Waste Technology Section

Underground Research Facilities Network (URF)


Enhancing Confidence in Geological Disposal of Radioactive Waste: The Role of Natural Analogues and Safety Indicators

28 November — 2 December 2011, Nottingham, United Kingdom


day 1

Session I: Introduction
Welcome and introductions

Session II: Introducing the Safety Case
Safety Philosophy (F. Neall)
  • Basic IAEA Safety Principles and Standards
  • Concept of GD Safety Case (detailed below)
  • Concept of repository system Safety Functions
  • Different safety measures and indicators at different times
  • The concept of exposed groups and individuals
Post-closure safety targets for GD: national examples

Nature of the Safety Case (R. Alexander)
  • The “safety case” is generally defined as a collection of arguments in support of the safety of the repository, which can be developed for both the operational and post-closure phases
  • A safety case also includes both the findings of PA/SA and a statement of confidence in these findings
  • It should also acknowledge the existence of any unresolved issues and provide guidance for work to resolve these issues in future development stages
  • For social acceptance, it is critical not only to make a technical safety case, but also to explain it to key stakeholders
A safety case is refined stepwise throughout repository development with increased system understanding based on site characterization information and iteratively conducted design and PA/SA studies

The Place of Safety Assessment (SA) in the Safety Case (F. Neall)
  • Setting the objectives of a SA
  • Defining the system and what is being analysed
  • A safety case also includes both the findings of PA/SA and a statement of confidence in these findings
  • Establishing the starting point (initial state conditions) and end points (uptake and dose estimates)
  • Structuring the assessment: FEPs, scenarios and calculation cases
  • Incorporating the biosphere into the analysis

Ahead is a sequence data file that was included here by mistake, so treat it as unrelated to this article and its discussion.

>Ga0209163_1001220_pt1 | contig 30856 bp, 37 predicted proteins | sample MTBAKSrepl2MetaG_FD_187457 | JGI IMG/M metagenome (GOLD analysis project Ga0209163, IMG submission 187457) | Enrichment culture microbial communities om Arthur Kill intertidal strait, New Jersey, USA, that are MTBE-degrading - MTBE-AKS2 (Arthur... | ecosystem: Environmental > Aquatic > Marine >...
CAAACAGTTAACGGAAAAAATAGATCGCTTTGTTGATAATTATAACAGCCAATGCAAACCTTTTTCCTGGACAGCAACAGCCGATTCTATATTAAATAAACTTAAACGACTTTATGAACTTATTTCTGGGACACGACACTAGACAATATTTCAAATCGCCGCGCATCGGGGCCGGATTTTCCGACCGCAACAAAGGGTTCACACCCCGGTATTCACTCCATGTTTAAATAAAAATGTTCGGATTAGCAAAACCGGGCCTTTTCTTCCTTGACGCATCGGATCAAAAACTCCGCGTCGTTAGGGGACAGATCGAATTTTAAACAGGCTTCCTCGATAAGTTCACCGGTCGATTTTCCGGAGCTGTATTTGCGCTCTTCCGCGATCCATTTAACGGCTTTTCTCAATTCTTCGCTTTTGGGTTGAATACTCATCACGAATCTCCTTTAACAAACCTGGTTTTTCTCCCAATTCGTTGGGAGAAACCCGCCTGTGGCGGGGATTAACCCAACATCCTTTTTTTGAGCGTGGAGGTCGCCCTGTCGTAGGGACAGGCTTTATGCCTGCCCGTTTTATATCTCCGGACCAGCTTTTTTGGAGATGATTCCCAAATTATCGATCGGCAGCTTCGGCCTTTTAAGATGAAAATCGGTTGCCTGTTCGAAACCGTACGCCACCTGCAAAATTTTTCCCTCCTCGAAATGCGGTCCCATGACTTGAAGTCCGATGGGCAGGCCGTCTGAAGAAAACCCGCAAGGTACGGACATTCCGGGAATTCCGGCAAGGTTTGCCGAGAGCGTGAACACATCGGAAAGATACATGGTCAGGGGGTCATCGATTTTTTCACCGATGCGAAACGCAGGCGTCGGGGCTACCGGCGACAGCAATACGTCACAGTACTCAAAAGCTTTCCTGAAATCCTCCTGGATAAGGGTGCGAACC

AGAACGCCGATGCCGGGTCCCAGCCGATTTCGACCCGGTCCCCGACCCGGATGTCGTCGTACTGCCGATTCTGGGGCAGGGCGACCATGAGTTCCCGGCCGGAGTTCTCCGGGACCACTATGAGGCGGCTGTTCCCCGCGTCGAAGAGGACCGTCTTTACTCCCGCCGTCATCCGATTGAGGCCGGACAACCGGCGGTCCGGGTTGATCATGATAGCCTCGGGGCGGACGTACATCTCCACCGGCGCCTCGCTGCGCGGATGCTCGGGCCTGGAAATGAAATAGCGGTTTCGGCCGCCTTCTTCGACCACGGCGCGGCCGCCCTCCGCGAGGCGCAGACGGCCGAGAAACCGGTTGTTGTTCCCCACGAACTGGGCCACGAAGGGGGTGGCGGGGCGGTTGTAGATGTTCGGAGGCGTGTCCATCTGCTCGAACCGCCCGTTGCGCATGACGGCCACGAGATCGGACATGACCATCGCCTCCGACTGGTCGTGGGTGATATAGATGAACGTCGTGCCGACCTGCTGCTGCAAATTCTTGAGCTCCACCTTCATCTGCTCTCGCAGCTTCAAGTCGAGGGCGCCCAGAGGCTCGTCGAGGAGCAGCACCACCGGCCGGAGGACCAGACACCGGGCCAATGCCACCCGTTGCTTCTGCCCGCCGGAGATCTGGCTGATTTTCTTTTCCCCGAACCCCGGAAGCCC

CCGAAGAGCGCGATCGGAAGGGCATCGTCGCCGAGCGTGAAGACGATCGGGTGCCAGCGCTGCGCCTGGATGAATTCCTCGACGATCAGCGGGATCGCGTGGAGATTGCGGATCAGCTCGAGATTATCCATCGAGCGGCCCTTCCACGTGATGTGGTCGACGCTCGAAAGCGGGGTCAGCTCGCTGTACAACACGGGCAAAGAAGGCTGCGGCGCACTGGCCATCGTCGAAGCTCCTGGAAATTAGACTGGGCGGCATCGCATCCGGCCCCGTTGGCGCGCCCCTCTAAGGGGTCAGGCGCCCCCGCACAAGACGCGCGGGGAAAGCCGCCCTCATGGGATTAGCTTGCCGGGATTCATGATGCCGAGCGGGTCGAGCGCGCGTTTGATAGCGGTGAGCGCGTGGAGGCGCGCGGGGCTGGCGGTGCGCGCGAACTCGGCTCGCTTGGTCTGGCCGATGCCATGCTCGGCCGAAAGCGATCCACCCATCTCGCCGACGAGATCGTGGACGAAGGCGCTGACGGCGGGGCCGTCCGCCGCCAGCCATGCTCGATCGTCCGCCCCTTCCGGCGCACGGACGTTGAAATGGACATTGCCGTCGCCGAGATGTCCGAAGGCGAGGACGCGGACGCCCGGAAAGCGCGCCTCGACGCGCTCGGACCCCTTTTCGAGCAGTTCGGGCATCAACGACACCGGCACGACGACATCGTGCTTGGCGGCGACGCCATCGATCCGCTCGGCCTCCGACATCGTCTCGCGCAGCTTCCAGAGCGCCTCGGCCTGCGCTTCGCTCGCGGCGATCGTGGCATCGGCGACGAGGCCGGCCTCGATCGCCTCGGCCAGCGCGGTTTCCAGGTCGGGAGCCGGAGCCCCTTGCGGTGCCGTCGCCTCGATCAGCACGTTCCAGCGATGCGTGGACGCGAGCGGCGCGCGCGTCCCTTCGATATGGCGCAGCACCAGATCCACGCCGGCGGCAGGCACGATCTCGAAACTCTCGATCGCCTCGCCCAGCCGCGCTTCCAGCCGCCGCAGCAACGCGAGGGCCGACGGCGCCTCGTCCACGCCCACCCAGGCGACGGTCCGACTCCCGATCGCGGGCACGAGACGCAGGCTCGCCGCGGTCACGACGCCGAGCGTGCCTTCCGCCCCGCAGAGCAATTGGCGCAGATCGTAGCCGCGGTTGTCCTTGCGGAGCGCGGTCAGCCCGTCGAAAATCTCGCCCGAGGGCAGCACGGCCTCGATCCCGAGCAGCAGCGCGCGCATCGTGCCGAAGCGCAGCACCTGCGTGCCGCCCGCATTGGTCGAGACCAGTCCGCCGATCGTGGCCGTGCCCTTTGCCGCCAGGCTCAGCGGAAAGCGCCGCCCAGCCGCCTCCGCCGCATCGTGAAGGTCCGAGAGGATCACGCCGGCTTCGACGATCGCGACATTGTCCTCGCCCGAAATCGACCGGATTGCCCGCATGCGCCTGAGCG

What the regulator should expect to receive: degree of detail of analysis, treatment of uncertainty, alternative views/models

Session III: natural safety indicators: how can analogues help?
Natural safety indicators and methods to present relative dose and risk in a safety case (F. Neall and R. Alexander)
Natural safety indicators and methods to present relative dose and risk in a safety case: discussion (guided by the use of decision tree software)


day 2

Session IV: Group exercise
How to design a Safety Case incorporating alternative safety indicators for your national programme (F. Neall and R. Alexander)

Group Exercise I: designing a Safety Case incorporating alternative safety indicators

Group presentations: designing a Safety Case incorporating alternative safety indicators


day 3

Session V: field trip
Cementitious systems: short description of existing work (T. Milodowski)

Visit Pooles Caves in Derbyshire where 200 years of industrial lime wastes have interacted with the rock and groundwater in a manner analogues to a cementitious repository. How could a site like this be used in repository performance assessment?


day 4

Session VI: cementitious systems
Cementitious systems: where are we, what do we still need to do? (R. Alexander)

Cementitious systems: discussion (guided by the use of decision tree software): could you build a programme to support the Safety Case using Poole Caves? How could you integrate it with existing data?

The current status of the UK national radioactive waste disposal programme (C. Tweed)


day 5

Session VII: The use of palaeohydrogeology in repository development: previous use and future promise
The use of palaeohydrogeology in repository development: previous use and future promise (F. Neall and R. Alexander)

Palaeohydrogeology: discussion (guided by the use of decision tree software): where can we go from here?

Wrap-up, close the course

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